The Great Bitter Lake is one of several lakes located along the Suez Canal, which connects the eastern Mediterranean and Red Seas. As the canal is built only to allow ships to travel in a single lane, the Great Bitter Lake is a location where ships can change their position in line (like the passing lane on the highway) before proceeding to either Port Said to the north, or the port of Suez to the south. The lake also provides an intermediate harbor for ships traversing the Canal—a journey that typically takes 14 hours end to end. Several ships, some under power and some anchored, are visible at image right.
Prior to the opening of the Suez Canal in 1869, Great Bitter Lake was a large salt flat; in the arid climate, basins rarely accumulate enough water to become true lakes. Large expanses of white and tan sandy sediments at image left and top attest to the desert conditions surrounding the lake. Located at the approximate midpoint of the Suez Canal, Great Bitter Lake is now filled with water derived from both the Red and Mediterranean Seas, and this steady influx of water balances the water lost to evaporation. The town of Fayid (also spelled as Fayed), visible along the western shore of the lake (bottom) is a tourist destination for residents of Cairo, particularly in the summer months.
Astronaut photograph ISS020-E-45018 was acquired on October 2, 2009, with a Nikon D3 digital camera fitted with an 800 mm lens, and is provided by the ISS Crew Earth Observations experiment and Image Science & Analysis Laboratory, Johnson Space Center. The image was taken by the Expedition 20 crew. The image in this article has been cropped and enhanced to improve contrast. Lens artifacts have been removed. The International Space Station Program supports the laboratory to help astronauts take pictures of Earth that will be of the greatest value to scientists and the public and to make those images freely available on the Internet. Additional images taken by astronauts and cosmonauts can be viewed at the NASA/JSC Gateway to Astronaut Photography of Earth. Caption by William L. Stefanov, NASA-JSC.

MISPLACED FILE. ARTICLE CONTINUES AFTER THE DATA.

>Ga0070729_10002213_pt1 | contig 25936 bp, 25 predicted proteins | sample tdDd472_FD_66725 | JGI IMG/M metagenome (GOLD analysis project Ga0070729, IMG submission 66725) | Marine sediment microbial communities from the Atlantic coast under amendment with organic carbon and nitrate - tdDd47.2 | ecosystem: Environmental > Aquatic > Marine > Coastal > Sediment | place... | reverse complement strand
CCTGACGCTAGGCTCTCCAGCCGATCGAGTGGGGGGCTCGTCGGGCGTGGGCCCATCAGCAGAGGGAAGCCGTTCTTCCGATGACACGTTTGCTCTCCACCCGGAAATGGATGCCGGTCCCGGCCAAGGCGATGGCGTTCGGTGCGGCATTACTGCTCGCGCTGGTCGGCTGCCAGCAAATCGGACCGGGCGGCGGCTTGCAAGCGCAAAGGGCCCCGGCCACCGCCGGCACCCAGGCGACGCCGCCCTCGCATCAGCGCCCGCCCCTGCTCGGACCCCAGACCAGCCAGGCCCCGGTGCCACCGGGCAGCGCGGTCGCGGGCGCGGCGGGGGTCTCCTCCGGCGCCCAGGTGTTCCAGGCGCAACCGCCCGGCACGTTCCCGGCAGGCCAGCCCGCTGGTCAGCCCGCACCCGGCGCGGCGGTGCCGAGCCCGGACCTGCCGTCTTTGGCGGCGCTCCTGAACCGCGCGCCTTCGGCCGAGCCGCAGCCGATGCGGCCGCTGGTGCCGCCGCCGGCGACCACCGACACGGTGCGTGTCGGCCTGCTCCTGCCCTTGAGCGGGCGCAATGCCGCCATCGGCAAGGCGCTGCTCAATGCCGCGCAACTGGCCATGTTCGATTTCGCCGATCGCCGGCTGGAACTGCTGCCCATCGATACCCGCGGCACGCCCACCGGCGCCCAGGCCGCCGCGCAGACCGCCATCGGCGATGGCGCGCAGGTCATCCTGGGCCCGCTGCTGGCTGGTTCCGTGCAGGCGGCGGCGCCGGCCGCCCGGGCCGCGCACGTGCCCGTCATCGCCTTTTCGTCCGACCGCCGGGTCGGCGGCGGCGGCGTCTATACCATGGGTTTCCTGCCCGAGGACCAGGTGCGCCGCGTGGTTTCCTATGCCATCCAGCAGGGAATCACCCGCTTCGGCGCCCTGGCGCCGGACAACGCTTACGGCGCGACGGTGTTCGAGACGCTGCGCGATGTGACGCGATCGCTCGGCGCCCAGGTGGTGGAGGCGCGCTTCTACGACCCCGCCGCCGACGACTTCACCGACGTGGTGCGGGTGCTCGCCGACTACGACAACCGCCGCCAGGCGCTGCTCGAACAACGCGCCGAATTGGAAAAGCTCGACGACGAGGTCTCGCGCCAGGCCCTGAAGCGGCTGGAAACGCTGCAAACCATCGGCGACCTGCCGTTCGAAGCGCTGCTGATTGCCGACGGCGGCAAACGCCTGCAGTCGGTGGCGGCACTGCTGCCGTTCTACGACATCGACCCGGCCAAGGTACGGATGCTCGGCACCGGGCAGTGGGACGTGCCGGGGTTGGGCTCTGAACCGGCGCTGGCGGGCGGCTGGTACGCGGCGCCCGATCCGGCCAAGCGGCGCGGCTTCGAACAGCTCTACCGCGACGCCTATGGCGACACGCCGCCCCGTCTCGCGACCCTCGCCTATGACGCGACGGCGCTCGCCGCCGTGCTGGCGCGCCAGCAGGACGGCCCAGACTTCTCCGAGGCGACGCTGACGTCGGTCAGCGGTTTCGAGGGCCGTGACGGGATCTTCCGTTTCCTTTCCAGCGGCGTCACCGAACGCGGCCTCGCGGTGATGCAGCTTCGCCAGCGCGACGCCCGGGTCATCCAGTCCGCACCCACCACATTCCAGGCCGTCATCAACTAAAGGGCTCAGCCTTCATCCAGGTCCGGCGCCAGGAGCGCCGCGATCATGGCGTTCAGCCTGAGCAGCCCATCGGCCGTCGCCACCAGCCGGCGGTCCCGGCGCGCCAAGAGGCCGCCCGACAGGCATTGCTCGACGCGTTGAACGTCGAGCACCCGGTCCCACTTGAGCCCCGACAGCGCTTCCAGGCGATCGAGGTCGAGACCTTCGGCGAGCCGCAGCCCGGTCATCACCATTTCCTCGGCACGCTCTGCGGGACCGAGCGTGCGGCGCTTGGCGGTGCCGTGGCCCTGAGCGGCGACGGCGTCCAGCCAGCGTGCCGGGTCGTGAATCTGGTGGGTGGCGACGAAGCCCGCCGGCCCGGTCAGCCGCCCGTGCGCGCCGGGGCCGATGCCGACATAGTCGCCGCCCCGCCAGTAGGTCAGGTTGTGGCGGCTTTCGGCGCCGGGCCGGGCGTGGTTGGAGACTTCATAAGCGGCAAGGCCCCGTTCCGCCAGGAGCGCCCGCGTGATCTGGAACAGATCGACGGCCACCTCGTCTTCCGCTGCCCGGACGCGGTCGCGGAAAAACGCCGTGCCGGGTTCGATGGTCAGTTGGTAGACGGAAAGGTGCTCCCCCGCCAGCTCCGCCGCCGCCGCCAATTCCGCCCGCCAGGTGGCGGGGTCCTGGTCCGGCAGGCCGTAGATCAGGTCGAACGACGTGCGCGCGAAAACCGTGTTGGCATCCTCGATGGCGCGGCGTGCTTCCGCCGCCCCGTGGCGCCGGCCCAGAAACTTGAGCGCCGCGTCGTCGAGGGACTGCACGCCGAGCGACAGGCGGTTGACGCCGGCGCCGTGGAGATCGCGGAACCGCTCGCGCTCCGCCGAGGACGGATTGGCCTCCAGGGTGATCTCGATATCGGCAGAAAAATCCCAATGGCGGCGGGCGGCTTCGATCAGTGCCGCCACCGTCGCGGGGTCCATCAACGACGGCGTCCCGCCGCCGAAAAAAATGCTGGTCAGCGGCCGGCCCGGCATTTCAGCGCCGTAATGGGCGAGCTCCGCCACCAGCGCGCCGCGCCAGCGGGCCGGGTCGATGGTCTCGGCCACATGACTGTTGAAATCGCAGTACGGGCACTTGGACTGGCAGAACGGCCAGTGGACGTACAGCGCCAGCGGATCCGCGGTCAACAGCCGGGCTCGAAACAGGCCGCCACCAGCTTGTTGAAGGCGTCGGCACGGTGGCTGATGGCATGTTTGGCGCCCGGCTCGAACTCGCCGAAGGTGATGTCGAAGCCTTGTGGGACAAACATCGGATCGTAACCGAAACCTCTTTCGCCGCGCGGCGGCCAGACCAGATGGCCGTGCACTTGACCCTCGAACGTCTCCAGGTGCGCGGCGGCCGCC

The Great Salt Lake of northern Utah is a remnant of glacial Lake Bonneville that extended over much of present-day western Utah and into the neighboring states of Nevada and Idaho approximately 32,000 to 14,000 years ago. The north arm of the lake, displayed in this astronaut photograph from April 30, 2007, typically has twice the salinity of the rest of the lake due to impoundment of water by a railroad causeway that crosses the lake from east to west. The causeway restricts water flow, and the separation has led to a striking division in the types of algae and bacteria found in the north and south arms of the lake.